I started this cake by making three 2 inch cakes per tier (see my baking and prepping page if you want more info on this).
Total time spent baking the cakes: 5 hours.
The prepped cakes were assembled with buttercream frosting.
Cake carves more easily if it is partially frozen, so after they are assembled they go in the freezer.
Now the carving begins. I wanted the cakes to be only slightly cut in and I think the topsy turvy cakes look nice with clean straight angles. So I started with the cake upsidedown, and placed the board on the bottom (currently the top) and used it as a guide to do the carving.
After I'm done carving the sides, I flip it right side up, carve the top off at an angle, and carve out the middle of the top. The topsy turvy cake is actually an optical illusion. The cakes are not laid out at crazy angles. They are actually stacked flat just like a regular cake. So the top is carved flat in the space that the next tier will be placed. Then the next cake is placed inside the carved space, creating the angular look. I learned this all from Youtube. It's amazing what you can learn just from googling stuff on Youtube!! :-)
Next, to steal a phrase from Cake Boss, I 'dirty ice' the cake. This means cover it in frosting.
I get the frosting as smooth as I can. If there are problems with the frosting beneath the fondant, they will show through. You can see the smooth finish after the next two pics (in the fridge). After smoothing it as much as I can, I let it sit for 15 minutes to form a slight crust. Then I smooth it out using a Viva paper towel, and a fondant smoother (google 'smoothing a cake' on Youtube :-).
You'll notice from this picture to the next that I changed the shape of the smallest tier. One of the things that I learned with this experiment is that you can't make your tiers too narrow at the bottom or they will not hold themselves. The initial one wouldn't keep it's shape and fell over. Luckily I had a couple of extra cakes because I had left over batter, so I just redid them with a slightly shorter and wider base...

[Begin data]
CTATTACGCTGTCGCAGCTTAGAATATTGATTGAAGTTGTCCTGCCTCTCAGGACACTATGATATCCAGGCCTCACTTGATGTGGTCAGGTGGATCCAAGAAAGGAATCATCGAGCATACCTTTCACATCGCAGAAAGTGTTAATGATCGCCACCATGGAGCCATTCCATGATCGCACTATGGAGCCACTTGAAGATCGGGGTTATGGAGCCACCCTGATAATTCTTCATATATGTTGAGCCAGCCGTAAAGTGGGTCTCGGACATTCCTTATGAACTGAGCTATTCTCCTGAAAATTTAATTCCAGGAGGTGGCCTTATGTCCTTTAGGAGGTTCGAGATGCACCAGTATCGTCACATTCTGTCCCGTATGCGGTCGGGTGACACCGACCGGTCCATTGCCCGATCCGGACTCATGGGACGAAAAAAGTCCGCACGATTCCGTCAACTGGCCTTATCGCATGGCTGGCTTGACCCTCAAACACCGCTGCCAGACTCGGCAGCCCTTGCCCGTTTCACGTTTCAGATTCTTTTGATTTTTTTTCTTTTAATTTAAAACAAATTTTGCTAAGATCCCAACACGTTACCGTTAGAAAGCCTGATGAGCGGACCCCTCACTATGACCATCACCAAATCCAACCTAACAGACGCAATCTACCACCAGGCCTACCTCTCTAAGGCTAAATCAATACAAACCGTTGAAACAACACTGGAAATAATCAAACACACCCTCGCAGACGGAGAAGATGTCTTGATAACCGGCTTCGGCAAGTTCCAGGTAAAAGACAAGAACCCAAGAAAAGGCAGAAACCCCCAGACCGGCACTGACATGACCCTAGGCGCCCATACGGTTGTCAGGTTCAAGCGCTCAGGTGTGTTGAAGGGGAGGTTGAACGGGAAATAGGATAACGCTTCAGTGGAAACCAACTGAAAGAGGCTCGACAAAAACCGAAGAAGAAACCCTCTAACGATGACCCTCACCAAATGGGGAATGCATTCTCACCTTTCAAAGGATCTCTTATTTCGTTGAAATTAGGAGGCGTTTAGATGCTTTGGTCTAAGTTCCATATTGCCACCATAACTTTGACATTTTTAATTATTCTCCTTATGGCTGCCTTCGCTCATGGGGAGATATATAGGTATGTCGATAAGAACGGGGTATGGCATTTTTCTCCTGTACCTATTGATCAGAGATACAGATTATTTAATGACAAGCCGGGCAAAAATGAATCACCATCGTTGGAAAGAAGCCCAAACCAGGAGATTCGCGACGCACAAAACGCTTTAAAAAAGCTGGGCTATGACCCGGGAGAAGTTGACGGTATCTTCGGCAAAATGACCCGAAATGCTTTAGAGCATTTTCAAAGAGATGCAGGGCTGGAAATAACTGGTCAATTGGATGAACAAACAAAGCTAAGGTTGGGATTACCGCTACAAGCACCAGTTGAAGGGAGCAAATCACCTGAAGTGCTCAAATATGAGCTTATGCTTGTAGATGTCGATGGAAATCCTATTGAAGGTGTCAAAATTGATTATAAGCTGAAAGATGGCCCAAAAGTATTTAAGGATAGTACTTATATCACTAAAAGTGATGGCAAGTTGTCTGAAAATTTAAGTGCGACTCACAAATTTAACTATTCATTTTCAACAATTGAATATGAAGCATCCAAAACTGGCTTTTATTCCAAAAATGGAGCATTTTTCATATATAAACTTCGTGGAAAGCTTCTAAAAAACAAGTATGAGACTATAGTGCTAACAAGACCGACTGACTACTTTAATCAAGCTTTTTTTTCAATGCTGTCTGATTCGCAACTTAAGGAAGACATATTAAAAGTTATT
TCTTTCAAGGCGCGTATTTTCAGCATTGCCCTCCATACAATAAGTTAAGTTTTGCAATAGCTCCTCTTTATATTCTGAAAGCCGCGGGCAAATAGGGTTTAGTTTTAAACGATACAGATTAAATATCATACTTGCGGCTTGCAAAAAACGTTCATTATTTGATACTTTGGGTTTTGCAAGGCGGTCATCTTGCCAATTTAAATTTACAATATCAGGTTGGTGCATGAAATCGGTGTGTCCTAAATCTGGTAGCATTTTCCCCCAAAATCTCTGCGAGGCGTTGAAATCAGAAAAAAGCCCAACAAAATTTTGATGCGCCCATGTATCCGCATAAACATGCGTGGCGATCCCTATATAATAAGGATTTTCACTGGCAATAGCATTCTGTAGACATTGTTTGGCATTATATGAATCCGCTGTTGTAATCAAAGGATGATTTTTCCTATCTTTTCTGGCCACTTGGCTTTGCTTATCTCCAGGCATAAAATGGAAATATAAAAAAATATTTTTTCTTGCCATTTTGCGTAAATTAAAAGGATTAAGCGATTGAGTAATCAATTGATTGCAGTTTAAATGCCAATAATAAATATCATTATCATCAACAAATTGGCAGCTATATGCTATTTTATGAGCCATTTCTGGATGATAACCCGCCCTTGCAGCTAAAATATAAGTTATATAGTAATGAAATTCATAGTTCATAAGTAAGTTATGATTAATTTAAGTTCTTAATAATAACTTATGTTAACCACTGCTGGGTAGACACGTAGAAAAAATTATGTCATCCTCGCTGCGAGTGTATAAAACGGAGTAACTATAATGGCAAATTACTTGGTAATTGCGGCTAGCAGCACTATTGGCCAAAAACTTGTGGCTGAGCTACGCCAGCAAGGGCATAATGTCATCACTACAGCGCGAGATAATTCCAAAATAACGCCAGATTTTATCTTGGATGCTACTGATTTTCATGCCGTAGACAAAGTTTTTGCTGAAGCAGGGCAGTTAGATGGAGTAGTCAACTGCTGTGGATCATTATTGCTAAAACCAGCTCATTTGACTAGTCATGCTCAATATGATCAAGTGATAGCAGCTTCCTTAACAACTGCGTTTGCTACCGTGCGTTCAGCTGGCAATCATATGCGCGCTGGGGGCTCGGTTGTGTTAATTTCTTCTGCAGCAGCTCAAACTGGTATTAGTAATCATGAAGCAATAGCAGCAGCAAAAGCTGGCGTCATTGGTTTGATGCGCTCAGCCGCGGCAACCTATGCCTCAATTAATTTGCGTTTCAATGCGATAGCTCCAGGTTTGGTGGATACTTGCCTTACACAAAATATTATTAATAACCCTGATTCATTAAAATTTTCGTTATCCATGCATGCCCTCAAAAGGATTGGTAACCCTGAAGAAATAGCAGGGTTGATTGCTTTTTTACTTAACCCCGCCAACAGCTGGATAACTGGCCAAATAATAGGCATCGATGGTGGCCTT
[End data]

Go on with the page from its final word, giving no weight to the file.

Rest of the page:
And into the fridge they go. I like them to really harden up before I put the fondant on (so they keep their shape better). I leave them in the cold overnight before I start the fondant process.
Total time spent prepping, assembling, carving, and dirty icing: 3 hours.
Now the fondant process starts. Normally I make my fondant. I've tried marshmallow fondant, but don't really like how it turns out. It can't be refridgerated because it sweats too much as it comes down to room temperature. It tastes better than normal fondant, but I find I prefer traditional fondant instead...I do have another marshmallow fondant recipe that supposedly can be refrigerated, but I haven't tried it yet.
Red and black are the hardest colors to dye fondant (at least in my experience so far). It takes a LOT of coloring because the fondant is white, so you have to overcome pink and grey to get to red and black. I use gloves and a mat (see next photo for the mat) because the dye actually stains my counter, and hands.
Now I roll out the colors and start making the balls for the borders of the cake.
Total time spent dying the fondant and rolling out the border beads: 2 hours.
Now to cover the cakes with fondant. Before I lay the fondant on the cake I spray it lightly with water mist so the fondant will adhere. If you lay the fondant on fresh frosting it will stick to the frosting, but my cake has been sitting in the fridge and is not sticky now.